Nevertheless, mission controllers at NASA's Ames Research Center express confidence that the diminutive spacecraft hit its intended target precisely. The failure to reacquire a signal from the vehicle at the time it would have emerged from the dark side of the moon is proof that impact occurred, and all indications are that it crashed as planned.

Even if a water signal is never found in the data from Prospector's crash, it doesn't mean that water is absent. Lunar water in the form of hydrated minerals would be difficult to extract. Prospector's impact would have had enough energy to vaporize water ice, and possibly create a detectable vaporous cloud, but not enough energy to separate the water from minerals. Also, even if Prospector hit the crater as precisely as thought, ice deposits inside the crater could be patchy. The spacecraft might have simply struck a dry spot.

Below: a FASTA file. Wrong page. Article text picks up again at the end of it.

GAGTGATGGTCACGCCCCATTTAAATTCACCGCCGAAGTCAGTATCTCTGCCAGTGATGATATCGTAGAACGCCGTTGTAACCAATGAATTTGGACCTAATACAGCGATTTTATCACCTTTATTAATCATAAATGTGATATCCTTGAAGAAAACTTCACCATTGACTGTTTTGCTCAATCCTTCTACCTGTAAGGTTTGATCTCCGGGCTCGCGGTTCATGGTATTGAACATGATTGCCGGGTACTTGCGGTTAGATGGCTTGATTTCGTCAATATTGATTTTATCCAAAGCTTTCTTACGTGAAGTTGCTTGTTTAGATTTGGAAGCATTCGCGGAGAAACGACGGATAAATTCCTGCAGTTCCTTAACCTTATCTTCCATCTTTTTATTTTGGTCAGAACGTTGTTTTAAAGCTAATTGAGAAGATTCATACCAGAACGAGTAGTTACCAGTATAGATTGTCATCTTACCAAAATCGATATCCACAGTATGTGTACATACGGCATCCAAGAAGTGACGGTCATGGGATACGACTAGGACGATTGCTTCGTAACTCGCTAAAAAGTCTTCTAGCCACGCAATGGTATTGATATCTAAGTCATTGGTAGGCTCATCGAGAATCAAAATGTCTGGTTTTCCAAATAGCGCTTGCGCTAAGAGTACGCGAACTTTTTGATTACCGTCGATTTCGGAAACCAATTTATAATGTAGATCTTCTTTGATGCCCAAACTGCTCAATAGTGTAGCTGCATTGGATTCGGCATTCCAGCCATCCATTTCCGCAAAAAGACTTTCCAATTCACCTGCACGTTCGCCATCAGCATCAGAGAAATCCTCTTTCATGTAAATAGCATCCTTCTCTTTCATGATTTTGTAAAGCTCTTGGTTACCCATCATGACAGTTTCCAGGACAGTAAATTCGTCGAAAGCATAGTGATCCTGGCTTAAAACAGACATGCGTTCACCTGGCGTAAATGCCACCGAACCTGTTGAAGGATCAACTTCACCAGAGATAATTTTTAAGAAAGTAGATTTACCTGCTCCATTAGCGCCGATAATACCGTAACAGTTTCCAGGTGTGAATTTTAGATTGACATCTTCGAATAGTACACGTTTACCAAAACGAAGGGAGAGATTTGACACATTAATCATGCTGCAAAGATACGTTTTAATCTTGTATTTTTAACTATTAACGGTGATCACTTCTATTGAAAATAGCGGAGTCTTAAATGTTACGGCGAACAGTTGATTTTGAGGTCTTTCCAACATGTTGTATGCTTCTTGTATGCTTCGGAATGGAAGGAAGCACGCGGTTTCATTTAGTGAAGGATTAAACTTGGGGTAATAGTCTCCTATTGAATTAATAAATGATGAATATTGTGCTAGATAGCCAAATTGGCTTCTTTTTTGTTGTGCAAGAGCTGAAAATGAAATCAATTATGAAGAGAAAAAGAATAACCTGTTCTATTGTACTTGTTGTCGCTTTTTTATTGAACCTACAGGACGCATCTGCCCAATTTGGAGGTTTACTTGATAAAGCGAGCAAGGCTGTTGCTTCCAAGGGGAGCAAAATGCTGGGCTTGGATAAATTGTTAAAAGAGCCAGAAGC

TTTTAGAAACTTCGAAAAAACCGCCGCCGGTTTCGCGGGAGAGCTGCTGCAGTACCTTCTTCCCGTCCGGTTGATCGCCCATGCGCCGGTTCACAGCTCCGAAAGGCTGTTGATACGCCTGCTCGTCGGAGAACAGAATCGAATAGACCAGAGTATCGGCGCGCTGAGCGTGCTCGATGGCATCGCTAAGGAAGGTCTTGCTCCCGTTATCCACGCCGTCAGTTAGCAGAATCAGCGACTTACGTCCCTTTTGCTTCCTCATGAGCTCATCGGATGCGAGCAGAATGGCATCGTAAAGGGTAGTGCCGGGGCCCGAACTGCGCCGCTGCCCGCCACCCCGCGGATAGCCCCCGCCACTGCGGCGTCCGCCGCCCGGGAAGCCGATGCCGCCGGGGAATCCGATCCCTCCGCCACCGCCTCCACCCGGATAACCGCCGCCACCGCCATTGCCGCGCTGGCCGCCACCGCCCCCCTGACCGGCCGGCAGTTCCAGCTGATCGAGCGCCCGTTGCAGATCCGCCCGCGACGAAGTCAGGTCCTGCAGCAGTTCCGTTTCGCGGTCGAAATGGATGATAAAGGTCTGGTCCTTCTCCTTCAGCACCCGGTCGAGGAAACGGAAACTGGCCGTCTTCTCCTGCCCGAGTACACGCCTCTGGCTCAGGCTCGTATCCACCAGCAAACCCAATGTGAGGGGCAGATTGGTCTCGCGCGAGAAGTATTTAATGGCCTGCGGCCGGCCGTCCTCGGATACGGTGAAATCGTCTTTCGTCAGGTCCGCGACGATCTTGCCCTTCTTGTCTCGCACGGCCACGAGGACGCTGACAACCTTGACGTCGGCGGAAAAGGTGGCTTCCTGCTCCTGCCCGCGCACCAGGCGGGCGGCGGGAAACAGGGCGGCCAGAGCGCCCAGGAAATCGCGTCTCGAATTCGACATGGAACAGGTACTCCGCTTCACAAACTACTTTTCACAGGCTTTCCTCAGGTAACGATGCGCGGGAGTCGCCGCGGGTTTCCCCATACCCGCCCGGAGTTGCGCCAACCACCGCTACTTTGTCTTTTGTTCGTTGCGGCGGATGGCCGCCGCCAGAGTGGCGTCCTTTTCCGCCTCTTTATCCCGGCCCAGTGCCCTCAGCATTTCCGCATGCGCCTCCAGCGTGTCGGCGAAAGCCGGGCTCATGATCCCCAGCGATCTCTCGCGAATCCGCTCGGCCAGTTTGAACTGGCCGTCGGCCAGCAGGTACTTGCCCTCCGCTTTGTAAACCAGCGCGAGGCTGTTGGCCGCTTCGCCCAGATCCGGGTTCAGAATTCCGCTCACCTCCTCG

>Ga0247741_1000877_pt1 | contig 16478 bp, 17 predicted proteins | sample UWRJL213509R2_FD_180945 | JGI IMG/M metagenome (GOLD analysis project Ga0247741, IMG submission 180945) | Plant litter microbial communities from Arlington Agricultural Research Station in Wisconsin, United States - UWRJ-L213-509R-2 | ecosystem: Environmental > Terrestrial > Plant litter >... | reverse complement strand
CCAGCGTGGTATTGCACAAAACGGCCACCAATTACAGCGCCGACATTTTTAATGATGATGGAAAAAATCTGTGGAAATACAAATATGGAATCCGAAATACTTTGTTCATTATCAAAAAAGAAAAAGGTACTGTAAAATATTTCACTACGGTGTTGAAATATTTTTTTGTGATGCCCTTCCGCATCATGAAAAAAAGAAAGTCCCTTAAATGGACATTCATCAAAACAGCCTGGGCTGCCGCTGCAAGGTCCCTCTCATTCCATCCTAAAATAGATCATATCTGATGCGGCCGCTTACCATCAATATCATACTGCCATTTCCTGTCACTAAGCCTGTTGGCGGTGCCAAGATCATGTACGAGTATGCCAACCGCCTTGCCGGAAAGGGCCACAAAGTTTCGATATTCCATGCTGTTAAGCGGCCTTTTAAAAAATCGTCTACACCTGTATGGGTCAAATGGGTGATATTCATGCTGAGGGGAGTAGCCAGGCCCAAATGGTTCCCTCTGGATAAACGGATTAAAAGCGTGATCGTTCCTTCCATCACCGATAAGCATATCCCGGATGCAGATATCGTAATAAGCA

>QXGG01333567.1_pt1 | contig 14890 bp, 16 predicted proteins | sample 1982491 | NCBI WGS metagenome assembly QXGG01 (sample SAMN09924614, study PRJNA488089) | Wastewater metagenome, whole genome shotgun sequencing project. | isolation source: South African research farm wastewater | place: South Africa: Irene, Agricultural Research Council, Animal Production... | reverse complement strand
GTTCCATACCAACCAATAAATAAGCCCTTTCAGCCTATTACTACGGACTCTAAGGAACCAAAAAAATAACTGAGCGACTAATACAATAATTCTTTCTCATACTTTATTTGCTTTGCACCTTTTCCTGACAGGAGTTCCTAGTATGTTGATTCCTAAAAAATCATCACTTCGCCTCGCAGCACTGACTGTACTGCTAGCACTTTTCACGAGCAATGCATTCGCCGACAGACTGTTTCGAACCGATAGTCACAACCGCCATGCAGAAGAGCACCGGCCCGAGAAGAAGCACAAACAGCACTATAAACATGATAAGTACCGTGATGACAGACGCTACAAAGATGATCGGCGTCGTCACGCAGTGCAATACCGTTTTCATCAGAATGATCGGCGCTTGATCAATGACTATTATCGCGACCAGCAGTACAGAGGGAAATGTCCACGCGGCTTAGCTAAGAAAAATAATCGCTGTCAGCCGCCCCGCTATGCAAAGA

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The University of Texas team expects to announce its findings about hydroxyl and water in the next several weeks.

Whether or not water is eventually found on the moon, scientists agree that the July 31st impact was a fittingly creative finish to a low-cost Discovery Program mission that exceeded all expectations after more than 6,800 lunar orbits in 18 months. Lunar Prospector's data gathering resulted in a series of discoveries and new scientific tools, including:
  • Tentative evidence that water ice exists in shadowed craters near the moon's south and north poles,
  • The first precise gravity map of the entire lunar surface,
  • Confirmation of the presence of local magnetic fields that create the two smallest magnetospheres in the Solar System, and
  • The first global maps of the moon's elemental composition.

Please visit the Lunar Prospector project web site from NASA/Ames and the Lunar Prospector impact page from UT Austin for more information about Lunar Prospector. See also: LunarImpact.com for more science news and images.